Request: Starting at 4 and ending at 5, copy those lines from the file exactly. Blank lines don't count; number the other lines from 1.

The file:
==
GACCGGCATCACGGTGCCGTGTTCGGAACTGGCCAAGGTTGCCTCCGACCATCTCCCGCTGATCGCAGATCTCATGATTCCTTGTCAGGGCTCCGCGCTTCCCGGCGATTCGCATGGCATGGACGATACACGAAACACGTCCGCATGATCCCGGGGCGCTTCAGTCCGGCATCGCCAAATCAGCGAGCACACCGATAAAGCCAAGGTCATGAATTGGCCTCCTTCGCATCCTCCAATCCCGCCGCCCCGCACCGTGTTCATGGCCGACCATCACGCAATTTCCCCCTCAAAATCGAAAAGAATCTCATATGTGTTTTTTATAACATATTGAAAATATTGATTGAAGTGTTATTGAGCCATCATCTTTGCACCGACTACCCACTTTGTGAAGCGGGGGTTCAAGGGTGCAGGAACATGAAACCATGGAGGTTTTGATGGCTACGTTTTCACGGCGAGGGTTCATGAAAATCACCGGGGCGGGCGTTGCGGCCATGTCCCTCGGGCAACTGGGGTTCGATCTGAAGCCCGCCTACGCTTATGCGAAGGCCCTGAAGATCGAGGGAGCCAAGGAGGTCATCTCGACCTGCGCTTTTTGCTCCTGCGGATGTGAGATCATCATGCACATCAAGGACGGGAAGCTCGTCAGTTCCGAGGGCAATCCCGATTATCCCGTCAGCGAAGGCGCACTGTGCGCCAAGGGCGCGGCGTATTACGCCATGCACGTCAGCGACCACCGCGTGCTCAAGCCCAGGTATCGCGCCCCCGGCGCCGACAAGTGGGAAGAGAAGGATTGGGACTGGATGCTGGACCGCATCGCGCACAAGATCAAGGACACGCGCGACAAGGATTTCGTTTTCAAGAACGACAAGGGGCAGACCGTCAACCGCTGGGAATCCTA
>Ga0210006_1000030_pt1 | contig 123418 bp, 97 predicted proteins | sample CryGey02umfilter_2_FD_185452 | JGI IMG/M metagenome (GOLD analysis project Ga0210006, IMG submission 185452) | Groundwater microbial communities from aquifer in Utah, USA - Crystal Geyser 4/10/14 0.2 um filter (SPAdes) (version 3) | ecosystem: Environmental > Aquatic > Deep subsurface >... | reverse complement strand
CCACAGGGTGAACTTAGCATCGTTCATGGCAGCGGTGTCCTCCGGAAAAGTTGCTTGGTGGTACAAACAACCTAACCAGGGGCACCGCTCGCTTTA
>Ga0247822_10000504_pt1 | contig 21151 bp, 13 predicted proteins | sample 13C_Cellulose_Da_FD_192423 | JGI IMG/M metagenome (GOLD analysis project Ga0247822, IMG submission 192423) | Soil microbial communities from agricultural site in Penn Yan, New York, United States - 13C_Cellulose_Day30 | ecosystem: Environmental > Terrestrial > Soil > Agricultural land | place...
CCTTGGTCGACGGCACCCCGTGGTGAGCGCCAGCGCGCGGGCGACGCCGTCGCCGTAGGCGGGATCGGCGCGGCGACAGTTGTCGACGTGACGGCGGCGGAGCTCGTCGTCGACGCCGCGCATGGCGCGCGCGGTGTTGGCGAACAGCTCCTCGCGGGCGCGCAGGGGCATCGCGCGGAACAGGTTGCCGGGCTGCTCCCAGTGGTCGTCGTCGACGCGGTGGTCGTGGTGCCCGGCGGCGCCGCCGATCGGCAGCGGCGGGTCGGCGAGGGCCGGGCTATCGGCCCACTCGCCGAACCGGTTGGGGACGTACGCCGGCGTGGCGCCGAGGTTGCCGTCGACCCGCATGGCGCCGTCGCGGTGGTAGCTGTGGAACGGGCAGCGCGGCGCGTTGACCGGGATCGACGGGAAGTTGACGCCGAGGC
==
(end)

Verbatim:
>Ga0247822_10000504_pt1 | contig 21151 bp, 13 predicted proteins | sample 13C_Cellulose_Da_FD_192423 | JGI IMG/M metagenome (GOLD analysis project Ga0247822, IMG submission 192423) | Soil microbial communities from agricultural site in Penn Yan, New York, United States - 13C_Cellulose_Day30 | ecosystem: Environmental > Terrestrial > Soil > Agricultural land | place...
CCTTGGTCGACGGCACCCCGTGGTGAGCGCCAGCGCGCGGGCGACGCCGTCGCCGTAGGCGGGATCGGCGCGGCGACAGTTGTCGACGTGACGGCGGCGGAGCTCGTCGTCGACGCCGCGCATGGCGCGCGCGGTGTTGGCGAACAGCTCCTCGCGGGCGCGCAGGGGCATCGCGCGGAACAGGTTGCCGGGCTGCTCCCAGTGGTCGTCGTCGACGCGGTGGTCGTGGTGCCCGGCGGCGCCGCCGATCGGCAGCGGCGGGTCGGCGAGGGCCGGGCTATCGGCCCACTCGCCGAACCGGTTGGGGACGTACGCCGGCGTGGCGCCGAGGTTGCCGTCGACCCGCATGGCGCCGTCGCGGTGGTAGCTGTGGAACGGGCAGCGCGGCGCGTTGACCGGGATCGACGGGAAGTTGACGCCGAGGC